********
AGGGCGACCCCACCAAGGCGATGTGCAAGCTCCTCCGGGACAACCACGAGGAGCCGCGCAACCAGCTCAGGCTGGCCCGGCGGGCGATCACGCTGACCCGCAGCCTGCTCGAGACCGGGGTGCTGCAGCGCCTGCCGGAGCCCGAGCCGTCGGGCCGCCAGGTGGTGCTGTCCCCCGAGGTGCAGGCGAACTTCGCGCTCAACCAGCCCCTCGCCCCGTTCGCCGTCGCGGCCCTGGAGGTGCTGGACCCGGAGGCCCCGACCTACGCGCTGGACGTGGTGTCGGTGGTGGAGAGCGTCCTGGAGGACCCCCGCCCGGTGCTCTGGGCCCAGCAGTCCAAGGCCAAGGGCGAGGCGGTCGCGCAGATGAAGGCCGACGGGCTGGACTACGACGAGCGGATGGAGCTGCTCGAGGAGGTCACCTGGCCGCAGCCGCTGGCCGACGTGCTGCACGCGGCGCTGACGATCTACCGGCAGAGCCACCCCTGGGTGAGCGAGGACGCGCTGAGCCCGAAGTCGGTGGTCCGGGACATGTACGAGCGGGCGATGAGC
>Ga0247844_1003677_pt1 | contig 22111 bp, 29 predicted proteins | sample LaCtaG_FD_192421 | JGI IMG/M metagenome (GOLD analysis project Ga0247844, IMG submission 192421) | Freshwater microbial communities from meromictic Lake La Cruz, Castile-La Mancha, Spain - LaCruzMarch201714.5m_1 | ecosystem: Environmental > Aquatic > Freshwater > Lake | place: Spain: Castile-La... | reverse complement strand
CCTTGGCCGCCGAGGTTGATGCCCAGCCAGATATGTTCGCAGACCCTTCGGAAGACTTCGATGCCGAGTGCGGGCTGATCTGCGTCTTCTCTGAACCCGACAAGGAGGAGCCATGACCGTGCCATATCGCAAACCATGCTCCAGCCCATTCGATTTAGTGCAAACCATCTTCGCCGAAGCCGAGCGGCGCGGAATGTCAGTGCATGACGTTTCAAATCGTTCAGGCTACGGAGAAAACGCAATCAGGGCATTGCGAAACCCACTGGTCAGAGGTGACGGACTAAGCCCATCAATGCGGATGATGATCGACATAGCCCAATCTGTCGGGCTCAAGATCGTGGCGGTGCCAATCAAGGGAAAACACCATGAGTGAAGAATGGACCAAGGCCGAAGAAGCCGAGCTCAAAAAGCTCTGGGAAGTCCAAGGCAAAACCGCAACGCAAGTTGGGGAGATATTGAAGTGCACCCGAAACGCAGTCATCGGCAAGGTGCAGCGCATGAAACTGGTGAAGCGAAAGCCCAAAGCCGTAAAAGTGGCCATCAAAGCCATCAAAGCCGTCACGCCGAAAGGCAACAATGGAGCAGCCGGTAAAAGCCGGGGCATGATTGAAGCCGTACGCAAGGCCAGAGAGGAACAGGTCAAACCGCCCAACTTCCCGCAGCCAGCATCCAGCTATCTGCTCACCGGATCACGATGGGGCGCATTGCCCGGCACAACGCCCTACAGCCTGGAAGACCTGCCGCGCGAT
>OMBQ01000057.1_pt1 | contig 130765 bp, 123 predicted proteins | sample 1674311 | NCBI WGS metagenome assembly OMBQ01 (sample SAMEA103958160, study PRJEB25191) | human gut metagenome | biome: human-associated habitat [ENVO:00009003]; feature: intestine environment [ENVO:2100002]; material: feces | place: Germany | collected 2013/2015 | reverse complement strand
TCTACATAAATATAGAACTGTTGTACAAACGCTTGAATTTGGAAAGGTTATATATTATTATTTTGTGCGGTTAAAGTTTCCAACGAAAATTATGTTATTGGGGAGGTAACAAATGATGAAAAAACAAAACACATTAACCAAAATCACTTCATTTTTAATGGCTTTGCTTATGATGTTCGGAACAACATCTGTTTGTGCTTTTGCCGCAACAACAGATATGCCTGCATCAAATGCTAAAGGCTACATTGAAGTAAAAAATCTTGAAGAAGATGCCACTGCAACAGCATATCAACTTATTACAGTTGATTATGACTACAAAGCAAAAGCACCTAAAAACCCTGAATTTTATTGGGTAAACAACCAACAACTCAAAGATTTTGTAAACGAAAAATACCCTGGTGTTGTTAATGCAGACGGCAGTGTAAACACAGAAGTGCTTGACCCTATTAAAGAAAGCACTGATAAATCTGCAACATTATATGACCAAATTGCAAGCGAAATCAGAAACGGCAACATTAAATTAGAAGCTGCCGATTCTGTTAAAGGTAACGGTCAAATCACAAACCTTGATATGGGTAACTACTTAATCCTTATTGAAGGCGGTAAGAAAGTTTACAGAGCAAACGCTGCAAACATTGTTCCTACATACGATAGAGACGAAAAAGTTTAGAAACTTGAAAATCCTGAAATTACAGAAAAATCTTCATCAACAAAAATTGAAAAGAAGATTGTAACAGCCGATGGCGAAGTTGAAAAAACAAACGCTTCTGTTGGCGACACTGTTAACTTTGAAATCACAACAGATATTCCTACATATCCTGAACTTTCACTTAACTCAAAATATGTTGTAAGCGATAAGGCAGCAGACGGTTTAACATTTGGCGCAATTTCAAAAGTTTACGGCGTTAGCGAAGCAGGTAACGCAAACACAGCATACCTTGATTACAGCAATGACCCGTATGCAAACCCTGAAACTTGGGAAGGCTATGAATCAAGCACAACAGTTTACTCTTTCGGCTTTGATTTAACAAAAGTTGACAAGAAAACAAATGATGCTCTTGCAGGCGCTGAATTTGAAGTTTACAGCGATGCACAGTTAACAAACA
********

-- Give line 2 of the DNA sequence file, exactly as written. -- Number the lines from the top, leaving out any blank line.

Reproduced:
>Ga0247844_1003677_pt1 | contig 22111 bp, 29 predicted proteins | sample LaCtaG_FD_192421 | JGI IMG/M metagenome (GOLD analysis project Ga0247844, IMG submission 192421) | Freshwater microbial communities from meromictic Lake La Cruz, Castile-La Mancha, Spain - LaCruzMarch201714.5m_1 | ecosystem: Environmental > Aquatic > Freshwater > Lake | place: Spain: Castile-La... | reverse complement strand